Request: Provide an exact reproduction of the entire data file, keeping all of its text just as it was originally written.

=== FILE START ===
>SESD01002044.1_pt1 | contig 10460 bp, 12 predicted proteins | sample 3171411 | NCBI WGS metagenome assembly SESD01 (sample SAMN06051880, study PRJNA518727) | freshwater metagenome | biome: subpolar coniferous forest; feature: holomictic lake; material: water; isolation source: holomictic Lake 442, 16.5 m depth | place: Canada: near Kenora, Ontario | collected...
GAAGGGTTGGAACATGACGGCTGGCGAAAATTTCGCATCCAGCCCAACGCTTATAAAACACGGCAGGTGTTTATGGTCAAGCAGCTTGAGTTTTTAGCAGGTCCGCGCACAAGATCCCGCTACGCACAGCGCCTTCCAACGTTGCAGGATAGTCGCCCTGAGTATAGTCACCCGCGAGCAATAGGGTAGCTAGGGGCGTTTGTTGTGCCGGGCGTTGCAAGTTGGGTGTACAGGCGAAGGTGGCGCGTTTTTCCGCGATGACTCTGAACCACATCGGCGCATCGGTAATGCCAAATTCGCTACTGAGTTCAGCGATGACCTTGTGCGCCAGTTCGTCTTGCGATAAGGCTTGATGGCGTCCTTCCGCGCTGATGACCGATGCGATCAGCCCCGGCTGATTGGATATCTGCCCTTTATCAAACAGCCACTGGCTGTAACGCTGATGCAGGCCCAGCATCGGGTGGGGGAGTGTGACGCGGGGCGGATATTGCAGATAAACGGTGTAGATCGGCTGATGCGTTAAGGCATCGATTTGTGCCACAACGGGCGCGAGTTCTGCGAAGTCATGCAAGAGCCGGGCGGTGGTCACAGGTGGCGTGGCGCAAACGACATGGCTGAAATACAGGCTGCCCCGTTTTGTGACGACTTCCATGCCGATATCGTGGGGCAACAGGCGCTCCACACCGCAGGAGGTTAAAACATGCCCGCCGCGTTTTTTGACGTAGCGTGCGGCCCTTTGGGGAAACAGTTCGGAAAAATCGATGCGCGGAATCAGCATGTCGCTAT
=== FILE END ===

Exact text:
>SESD01002044.1_pt1 | contig 10460 bp, 12 predicted proteins | sample 3171411 | NCBI WGS metagenome assembly SESD01 (sample SAMN06051880, study PRJNA518727) | freshwater metagenome | biome: subpolar coniferous forest; feature: holomictic lake; material: water; isolation source: holomictic Lake 442, 16.5 m depth | place: Canada: near Kenora, Ontario | collected...
GAAGGGTTGGAACATGACGGCTGGCGAAAATTTCGCATCCAGCCCAACGCTTATAAAACACGGCAGGTGTTTATGGTCAAGCAGCTTGAGTTTTTAGCAGGTCCGCGCACAAGATCCCGCTACGCACAGCGCCTTCCAACGTTGCAGGATAGTCGCCCTGAGTATAGTCACCCGCGAGCAATAGGGTAGCTAGGGGCGTTTGTTGTGCCGGGCGTTGCAAGTTGGGTGTACAGGCGAAGGTGGCGCGTTTTTCCGCGATGACTCTGAACCACATCGGCGCATCGGTAATGCCAAATTCGCTACTGAGTTCAGCGATGACCTTGTGCGCCAGTTCGTCTTGCGATAAGGCTTGATGGCGTCCTTCCGCGCTGATGACCGATGCGATCAGCCCCGGCTGATTGGATATCTGCCCTTTATCAAACAGCCACTGGCTGTAACGCTGATGCAGGCCCAGCATCGGGTGGGGGAGTGTGACGCGGGGCGGATATTGCAGATAAACGGTGTAGATCGGCTGATGCGTTAAGGCATCGATTTGTGCCACAACGGGCGCGAGTTCTGCGAAGTCATGCAAGAGCCGGGCGGTGGTCACAGGTGGCGTGGCGCAAACGACATGGCTGAAATACAGGCTGCCCCGTTTTGTGACGACTTCCATGCCGATATCGTGGGGCAACAGGCGCTCCACACCGCAGGAGGTTAAAACATGCCCGCCGCGTTTTTTGACGTAGCGTGCGGCCCTTTGGGGAAACAGTTCGGAAAAATCGATGCGCGGAATCAGCATGTCGCTAT